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The Pilot

 When Stars Fall


Now streaming on Hulu, Amazon, and WatchESPN: ‘O.J.: Made in America’ by Ezra Edelman


Since the mystery of the summer murders of 1994, the trial of former NFL running back O.J. Simpson has obsessed millions of Americans. Over twenty years since the infamous “not guilty” verdict, the event remains an essential chapter in our country’s legal history.

That’s why it’s not surprising that Ezra Edelman’s five-part ESPN documentary on the life of the defendant is so addictive. The channel’s ‘30 for 30’ series has produced fascinating investigations before (including Marina Zenovich’s Fantastic Lies earlier this year), but never one quite like this.

It is to be predicted that such a detailed inspection of Simpson’s rise-and-fall life story would be so viscerally entertaining. What elevates even the most revealing O.J. moments is Edeleman’s broad lens of the history of race relations and police brutality in Los Angeles.

After spending most of his NFL career in snowy, dull Buffalo with the Bills, O.J. was happy to return to the sun of San Francisco and the 49ers in 1978. At the University of California in the 1960s, his legend began. It’s easy to forget just how incredible he was as a player. If there’s one thing Edelman can’t possibly show two sides of, it’s O.J.’s on-field talent. He was the first player to amass 2,000 rushing yards in a single season.

As a revered Californian sports figure, living in the affluent L.A. suburb of Brentwood after his NFL retirement was picture-perfect. Add to that his winning personality, numerous endorsement deals, and acting roles in several films, he was someone nearly everyone adored, no matter his color.

He infamously said, “I’m not black, I’m O.J.” He did not support any black causes during or after his NFL days (before the murder trial). This might have come back to haunt him in the public opinion of the African-American community had it not been for black L.A.’s general distrust of the legal system, which Edelman methodically shows to be completely justified.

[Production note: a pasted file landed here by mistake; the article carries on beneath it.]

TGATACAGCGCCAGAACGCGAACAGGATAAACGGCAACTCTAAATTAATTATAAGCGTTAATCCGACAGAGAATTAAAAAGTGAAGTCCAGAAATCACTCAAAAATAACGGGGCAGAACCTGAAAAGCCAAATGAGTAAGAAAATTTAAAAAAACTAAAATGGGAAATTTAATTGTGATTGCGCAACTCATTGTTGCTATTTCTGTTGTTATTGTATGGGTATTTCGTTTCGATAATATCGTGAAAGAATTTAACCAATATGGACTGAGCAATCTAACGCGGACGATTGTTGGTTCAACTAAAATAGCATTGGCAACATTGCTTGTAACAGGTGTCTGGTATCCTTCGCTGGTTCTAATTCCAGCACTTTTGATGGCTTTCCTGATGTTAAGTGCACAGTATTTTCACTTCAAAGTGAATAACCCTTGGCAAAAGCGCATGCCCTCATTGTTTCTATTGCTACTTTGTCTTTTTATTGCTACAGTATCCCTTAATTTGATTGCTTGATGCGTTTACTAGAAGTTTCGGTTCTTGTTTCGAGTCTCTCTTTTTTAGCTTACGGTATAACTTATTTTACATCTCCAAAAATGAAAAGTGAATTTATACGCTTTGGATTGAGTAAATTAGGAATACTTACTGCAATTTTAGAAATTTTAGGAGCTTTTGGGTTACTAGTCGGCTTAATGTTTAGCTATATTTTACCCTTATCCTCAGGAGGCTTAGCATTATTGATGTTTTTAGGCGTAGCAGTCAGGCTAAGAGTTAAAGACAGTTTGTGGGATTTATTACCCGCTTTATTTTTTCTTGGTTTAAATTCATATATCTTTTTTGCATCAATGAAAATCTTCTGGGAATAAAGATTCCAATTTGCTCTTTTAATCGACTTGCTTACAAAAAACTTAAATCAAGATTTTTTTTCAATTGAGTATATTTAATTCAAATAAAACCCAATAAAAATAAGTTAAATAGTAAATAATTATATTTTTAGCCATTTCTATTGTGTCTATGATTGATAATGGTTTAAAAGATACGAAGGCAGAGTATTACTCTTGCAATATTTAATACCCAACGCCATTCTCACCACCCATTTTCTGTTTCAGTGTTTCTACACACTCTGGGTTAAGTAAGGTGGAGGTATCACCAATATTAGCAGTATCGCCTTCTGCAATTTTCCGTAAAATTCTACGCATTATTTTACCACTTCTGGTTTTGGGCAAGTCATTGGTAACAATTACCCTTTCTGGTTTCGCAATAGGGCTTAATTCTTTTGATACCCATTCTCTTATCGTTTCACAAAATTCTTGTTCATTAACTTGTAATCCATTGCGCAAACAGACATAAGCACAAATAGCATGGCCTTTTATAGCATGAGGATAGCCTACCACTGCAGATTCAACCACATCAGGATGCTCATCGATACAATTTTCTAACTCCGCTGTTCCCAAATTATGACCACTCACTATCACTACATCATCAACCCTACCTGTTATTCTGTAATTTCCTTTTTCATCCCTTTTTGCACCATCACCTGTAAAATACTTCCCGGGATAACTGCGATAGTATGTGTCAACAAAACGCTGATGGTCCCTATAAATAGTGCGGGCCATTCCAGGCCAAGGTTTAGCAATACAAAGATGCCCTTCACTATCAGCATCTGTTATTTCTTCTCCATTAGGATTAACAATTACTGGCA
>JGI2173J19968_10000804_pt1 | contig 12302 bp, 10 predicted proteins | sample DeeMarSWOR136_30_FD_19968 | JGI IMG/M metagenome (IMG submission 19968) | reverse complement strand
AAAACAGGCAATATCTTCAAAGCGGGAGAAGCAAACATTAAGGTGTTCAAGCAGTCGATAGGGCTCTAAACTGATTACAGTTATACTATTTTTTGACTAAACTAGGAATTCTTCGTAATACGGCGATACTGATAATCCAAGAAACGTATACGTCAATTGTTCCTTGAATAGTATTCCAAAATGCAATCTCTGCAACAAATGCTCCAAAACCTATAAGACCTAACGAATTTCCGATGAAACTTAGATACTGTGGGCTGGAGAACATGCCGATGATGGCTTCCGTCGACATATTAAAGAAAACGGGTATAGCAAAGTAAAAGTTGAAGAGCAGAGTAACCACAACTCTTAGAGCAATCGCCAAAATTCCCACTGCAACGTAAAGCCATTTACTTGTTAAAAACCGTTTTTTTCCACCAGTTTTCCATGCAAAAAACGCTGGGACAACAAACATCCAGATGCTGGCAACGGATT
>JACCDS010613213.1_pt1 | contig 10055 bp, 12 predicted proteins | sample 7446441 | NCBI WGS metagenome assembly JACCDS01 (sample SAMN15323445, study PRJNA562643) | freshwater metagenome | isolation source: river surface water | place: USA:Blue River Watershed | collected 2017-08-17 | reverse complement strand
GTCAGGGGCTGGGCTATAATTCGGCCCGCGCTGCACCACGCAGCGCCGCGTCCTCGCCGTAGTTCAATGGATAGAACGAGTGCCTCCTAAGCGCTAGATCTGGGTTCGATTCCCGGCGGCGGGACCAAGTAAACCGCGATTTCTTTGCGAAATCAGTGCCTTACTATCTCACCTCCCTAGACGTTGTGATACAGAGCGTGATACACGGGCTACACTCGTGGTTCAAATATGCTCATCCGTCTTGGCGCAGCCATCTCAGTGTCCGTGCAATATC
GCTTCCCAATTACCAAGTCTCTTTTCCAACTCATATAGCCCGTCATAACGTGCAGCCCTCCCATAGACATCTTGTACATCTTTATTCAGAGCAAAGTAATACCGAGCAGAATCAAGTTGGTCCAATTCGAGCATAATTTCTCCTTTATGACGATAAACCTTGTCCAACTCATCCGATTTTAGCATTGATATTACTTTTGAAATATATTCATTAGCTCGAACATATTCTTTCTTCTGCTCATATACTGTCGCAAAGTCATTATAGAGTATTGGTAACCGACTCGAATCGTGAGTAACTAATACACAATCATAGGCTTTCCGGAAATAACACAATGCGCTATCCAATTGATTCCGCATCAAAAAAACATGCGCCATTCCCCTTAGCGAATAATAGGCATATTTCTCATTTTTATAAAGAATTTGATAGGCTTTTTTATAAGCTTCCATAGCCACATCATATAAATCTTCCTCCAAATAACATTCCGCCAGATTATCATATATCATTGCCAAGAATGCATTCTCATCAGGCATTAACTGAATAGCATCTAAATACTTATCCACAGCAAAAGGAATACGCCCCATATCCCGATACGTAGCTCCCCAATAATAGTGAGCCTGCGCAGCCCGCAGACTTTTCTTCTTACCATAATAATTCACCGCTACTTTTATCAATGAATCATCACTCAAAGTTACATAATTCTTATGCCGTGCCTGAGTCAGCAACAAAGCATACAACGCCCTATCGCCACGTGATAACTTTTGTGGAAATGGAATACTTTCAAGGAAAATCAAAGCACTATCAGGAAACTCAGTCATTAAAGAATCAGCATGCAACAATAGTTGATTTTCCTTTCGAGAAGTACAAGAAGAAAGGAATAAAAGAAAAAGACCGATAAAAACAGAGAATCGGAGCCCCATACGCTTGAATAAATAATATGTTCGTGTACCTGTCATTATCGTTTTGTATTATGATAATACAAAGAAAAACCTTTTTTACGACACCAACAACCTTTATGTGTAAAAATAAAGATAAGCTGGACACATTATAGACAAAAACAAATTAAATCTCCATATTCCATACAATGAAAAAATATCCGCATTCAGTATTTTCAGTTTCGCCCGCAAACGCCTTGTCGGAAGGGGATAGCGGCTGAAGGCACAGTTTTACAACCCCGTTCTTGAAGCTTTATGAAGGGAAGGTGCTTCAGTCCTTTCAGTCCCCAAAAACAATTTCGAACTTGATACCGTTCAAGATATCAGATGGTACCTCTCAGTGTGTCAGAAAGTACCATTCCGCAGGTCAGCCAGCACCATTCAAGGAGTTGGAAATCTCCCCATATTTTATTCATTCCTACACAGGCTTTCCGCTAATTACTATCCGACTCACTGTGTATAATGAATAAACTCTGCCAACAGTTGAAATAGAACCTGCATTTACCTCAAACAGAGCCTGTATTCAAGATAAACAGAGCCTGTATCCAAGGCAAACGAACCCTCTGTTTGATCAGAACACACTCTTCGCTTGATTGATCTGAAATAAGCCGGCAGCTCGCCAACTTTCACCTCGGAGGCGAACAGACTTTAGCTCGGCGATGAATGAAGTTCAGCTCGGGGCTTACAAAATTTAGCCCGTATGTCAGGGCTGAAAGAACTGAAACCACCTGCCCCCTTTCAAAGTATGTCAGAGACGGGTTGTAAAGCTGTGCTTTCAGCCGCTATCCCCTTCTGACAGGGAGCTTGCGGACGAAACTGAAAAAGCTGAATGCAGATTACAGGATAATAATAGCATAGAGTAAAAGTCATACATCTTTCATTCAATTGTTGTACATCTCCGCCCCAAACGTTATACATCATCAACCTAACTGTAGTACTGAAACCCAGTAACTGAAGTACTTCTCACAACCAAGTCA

When his second wife, Nicole Brown Simpson, was found murdered along with Ron Goldman in a Brentwood home, O.J. was immediately implicated in the deaths by DNA evidence. He initially did not turn himself in, leading to the bizarre police chase in the iconic Ford Bronco.

The fourth episode of the series focuses exclusively on the trial. This episode is maximum entertainment because of its level of detail. There never was, nor ever will be, a crazier case in the American court system.  

This fourth episode is also so engaging because of the care taken in the second and third installments to show the abuse — both mental and physical — present in the relationship. A climactic outburst almost seemed inevitable, both because of these domestic circumstances and the inaction of the authorities and others to believe Nicole Brown’s greatest fears.

As the series ends, so does O.J.’s dignity. In 2006, he made a deal to publish a book eventually titled ‘If I Did It: Confessions of the Killer,’ which was clearly in poor taste. He did this to pay off the civil judgment from a wrongful death trial won by the Goldman family. He is now on parole after being convicted of robbery.

My brief summary of the events explored in this film doesn’t do it justice. My advice would be to watch it immediately. Just make sure you’ve got the time for each section (most of them are around 90 minutes). No matter what you think you may know about O.J., you don’t know the half of it.


O.J.: Made in America = 4.5/5


‘O.J.: Made in America’ is unrated, contains mature thematic elements, strong language including sexual references, and violent images.


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